Trump’s NEW Executive Order Has Flipped The Table On CHINA, The US May Have The Upper Hand Again

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Image credit to commons.wikimedia.org. Image modified from original.

US President, Donald Trump, signed an executive order last week to end the preferential treatment Hong Kong had been receiving so far. Hong Kong is now going to be treated equally to mainland China, as per the new rules set in the order.

President Trump has also signed another law to carry out sanctions on officials who have cracked down certain rights of Hong Kong.

The special status was received by Hong Kong in 1997 when the Chinese government handed control of the nation to China. The Communist Party of the latter country was given the right to rule Hong Kong as “one country, two systems.”

In exchange, Hong Kong was allowed a high degree of autonomy with its defense and foreign policy determined by the Chinese government.

However, the new security law has placed Hong Kong’s autonomy in risky waters, disrupting the US and Hong Kong Trade relations. It is in reply to this that the new executive order was signed by The US. 

Security Law Implications

The law criminalizes the following acts by Hong Kong:

  • Succession – Any attempt to break away from mainland China.
  • Subversion – Undermining the authority or power of the Chinese central government.
  • Terrorism – Using intimidation or violence against people.
  • Collusion – Objectionable agreement with external or foreign forces.

The law became effective at 23:00 local time on the 30th of June. Beijing now has the power to shape policies and life in Hong Kong like never before.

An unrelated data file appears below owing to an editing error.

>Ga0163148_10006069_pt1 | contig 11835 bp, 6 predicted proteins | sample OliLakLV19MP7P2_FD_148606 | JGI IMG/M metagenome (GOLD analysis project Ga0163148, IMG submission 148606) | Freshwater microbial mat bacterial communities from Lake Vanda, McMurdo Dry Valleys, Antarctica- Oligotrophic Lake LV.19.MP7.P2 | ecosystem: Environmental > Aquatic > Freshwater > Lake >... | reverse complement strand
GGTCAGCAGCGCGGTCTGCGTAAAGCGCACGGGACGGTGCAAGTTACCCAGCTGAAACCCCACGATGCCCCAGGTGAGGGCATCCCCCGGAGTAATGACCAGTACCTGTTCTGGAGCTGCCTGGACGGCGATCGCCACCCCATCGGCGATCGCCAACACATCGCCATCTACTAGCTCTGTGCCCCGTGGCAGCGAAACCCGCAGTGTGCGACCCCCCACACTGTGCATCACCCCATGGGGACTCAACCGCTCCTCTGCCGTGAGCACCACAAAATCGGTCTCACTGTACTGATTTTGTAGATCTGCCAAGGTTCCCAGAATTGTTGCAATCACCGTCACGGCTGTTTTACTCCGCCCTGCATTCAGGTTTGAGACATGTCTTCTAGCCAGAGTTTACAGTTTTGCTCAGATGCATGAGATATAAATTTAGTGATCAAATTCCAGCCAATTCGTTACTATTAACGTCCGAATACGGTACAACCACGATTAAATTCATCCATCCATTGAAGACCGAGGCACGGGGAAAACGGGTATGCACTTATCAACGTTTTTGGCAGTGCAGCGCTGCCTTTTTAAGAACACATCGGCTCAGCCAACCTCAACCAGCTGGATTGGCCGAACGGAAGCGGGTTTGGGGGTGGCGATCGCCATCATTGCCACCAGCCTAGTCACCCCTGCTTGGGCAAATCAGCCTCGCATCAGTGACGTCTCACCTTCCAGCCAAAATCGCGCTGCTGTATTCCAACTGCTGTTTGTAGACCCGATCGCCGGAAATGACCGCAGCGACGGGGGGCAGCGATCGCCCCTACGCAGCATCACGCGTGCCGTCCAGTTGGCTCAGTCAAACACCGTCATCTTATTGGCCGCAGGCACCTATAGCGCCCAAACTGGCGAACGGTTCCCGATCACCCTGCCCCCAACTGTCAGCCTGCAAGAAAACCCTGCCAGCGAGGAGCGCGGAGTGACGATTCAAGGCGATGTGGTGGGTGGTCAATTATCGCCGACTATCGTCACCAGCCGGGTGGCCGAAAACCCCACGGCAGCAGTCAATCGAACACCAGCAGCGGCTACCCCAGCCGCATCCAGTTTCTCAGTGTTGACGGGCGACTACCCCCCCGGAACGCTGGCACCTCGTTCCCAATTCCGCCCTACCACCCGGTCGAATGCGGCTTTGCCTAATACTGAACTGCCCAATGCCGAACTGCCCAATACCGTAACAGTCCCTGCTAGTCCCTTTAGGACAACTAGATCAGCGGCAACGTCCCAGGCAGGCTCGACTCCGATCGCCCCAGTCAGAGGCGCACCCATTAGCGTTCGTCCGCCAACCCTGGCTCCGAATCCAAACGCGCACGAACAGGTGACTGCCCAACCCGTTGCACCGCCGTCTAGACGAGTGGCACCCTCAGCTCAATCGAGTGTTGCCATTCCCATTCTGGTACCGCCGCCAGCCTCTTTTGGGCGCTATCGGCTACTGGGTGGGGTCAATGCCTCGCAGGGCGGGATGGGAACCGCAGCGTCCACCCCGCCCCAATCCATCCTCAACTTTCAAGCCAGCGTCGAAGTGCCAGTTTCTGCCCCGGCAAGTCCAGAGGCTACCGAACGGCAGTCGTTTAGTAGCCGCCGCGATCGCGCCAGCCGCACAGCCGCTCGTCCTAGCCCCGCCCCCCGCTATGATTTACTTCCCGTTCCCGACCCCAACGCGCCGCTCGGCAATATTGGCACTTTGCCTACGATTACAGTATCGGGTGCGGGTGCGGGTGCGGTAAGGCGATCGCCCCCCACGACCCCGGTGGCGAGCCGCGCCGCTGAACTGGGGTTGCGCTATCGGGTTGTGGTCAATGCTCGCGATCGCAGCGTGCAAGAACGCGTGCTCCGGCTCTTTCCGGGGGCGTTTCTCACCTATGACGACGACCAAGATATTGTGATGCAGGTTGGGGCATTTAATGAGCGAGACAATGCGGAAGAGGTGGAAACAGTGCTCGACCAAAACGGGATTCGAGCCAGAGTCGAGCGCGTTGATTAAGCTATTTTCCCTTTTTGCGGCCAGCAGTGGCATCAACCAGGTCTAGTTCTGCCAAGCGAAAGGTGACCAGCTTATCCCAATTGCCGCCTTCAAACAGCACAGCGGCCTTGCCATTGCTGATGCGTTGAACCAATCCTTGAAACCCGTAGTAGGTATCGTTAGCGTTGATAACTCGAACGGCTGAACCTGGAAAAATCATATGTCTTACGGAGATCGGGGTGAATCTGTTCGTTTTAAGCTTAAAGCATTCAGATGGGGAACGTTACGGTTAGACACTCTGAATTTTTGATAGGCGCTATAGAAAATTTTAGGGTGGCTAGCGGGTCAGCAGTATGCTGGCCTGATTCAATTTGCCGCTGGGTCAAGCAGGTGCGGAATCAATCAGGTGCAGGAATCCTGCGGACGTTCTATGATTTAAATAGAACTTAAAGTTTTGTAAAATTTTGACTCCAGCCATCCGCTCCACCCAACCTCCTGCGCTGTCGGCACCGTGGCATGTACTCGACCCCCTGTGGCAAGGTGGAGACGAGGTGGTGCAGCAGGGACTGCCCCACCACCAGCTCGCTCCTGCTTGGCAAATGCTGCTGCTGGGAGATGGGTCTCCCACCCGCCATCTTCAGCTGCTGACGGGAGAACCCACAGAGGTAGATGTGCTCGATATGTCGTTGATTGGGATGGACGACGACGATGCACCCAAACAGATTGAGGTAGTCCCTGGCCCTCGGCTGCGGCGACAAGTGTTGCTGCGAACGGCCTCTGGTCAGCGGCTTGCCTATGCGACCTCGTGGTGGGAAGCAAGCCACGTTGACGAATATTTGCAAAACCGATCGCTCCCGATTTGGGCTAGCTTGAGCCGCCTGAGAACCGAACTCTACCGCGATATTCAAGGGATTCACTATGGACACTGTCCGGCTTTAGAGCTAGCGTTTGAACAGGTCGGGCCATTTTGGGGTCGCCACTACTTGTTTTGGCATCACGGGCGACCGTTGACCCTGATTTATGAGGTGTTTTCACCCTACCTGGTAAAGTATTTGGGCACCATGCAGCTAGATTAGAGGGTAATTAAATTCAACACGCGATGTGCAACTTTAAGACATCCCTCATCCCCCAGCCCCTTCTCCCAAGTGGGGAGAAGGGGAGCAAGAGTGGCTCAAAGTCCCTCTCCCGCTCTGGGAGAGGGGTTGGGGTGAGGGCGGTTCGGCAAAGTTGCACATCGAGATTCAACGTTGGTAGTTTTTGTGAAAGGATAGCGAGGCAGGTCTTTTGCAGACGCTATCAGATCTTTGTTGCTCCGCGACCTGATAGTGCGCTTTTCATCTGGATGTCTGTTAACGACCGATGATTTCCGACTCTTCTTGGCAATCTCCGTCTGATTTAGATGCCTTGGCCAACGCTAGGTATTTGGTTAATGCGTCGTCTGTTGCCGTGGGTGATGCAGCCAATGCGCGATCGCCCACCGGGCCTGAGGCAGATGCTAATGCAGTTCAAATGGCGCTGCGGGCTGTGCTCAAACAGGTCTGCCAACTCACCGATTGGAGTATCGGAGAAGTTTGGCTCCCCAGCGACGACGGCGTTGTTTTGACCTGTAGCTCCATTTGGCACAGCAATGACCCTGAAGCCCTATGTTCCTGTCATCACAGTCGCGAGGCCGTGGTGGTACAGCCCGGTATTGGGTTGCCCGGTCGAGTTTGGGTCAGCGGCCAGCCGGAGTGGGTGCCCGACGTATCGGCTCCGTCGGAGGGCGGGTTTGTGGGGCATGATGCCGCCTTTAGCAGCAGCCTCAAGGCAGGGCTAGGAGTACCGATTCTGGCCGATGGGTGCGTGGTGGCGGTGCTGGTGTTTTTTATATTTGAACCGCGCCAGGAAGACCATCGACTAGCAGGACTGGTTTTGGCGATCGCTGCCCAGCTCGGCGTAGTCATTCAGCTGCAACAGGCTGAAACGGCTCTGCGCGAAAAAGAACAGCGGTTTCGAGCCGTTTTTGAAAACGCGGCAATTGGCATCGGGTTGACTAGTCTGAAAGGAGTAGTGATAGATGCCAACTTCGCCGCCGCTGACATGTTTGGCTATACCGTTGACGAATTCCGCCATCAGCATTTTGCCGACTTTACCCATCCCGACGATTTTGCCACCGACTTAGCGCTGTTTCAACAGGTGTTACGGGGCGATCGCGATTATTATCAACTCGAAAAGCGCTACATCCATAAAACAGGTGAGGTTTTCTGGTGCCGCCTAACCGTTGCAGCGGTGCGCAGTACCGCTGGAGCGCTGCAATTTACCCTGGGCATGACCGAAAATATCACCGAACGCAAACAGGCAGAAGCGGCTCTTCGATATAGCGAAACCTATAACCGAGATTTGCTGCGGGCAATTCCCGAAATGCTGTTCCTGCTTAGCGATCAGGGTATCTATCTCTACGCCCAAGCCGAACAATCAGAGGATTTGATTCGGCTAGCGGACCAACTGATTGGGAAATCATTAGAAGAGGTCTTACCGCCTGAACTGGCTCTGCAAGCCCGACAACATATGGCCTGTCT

What the Executive Order Says

President Donald Trump spoke on the Rose Garden on Tuesday, claiming that the new executive order will end the special treatment being received by Hong Kong.

There will no longer be any special privileges, no export of sensitive tech, and no special economic treatment for Hong Kong. The administration is not paying back the preferential treatment of the country.

President Trump has also signed the Hong Kong Autonomy Act, which was passed by Congress unanimously earlier this month. The laws taken into purview in this executive order include:

  • The United States Hong Kong Policy Act of 1992
  • Hong Kong Human Rights and Democracy Act of 2019
  • Hong Kong Autonomy Act of 2020, etc.

The new law will give US administration tools that will have the power to hold any individuals or entities responsible for attempting to curb the freedom of Hong Kong.

The existent punitive tariffs imposed by the US on mainland China will also be applied to the exports of Hong Kong. This order was signed by US President Trump in an attempt to safeguard the national security, foreign policy, and economy of the United States.

The order will also allow the freezing of property and interests of people linked to the new national security laws within US territory. This also applies to people who are involved in international abuse of human rights or who limit freedom of expression and penalize the media.

How Did China Respond?

Meanwhile, China has vowed retaliation against the steps taken by the US. The ministry of foreign affairs in China gave a strongly worded response claiming that no country has the right to interfere in what is deemed as China’s internal affairs.

The Chinese government claims that any efforts by the US to thwart the implementation of national security in Hong Kong will be unsuccessful.

China will defend its own legitimate interests by taking any necessary steps. This could mean imposing sanctions on any relevant US entities or individuals.

China has asked that the US correct its mistakes. If, however, the US decides to carry on this path, China has declared that it will also prepare a firm response.

The US has not been the only country to criticize the new security law by China. Countries like the UK have also taken steps to review their pre-existing policies in relation to China.

A large fraction of people within Hong Kong have also spoken strongly against new Chinese policies, supporting the new executive order and giving the US the upper hand. In any case, the new developments do not look good for US-China relations, which have already been strained in the last few years.





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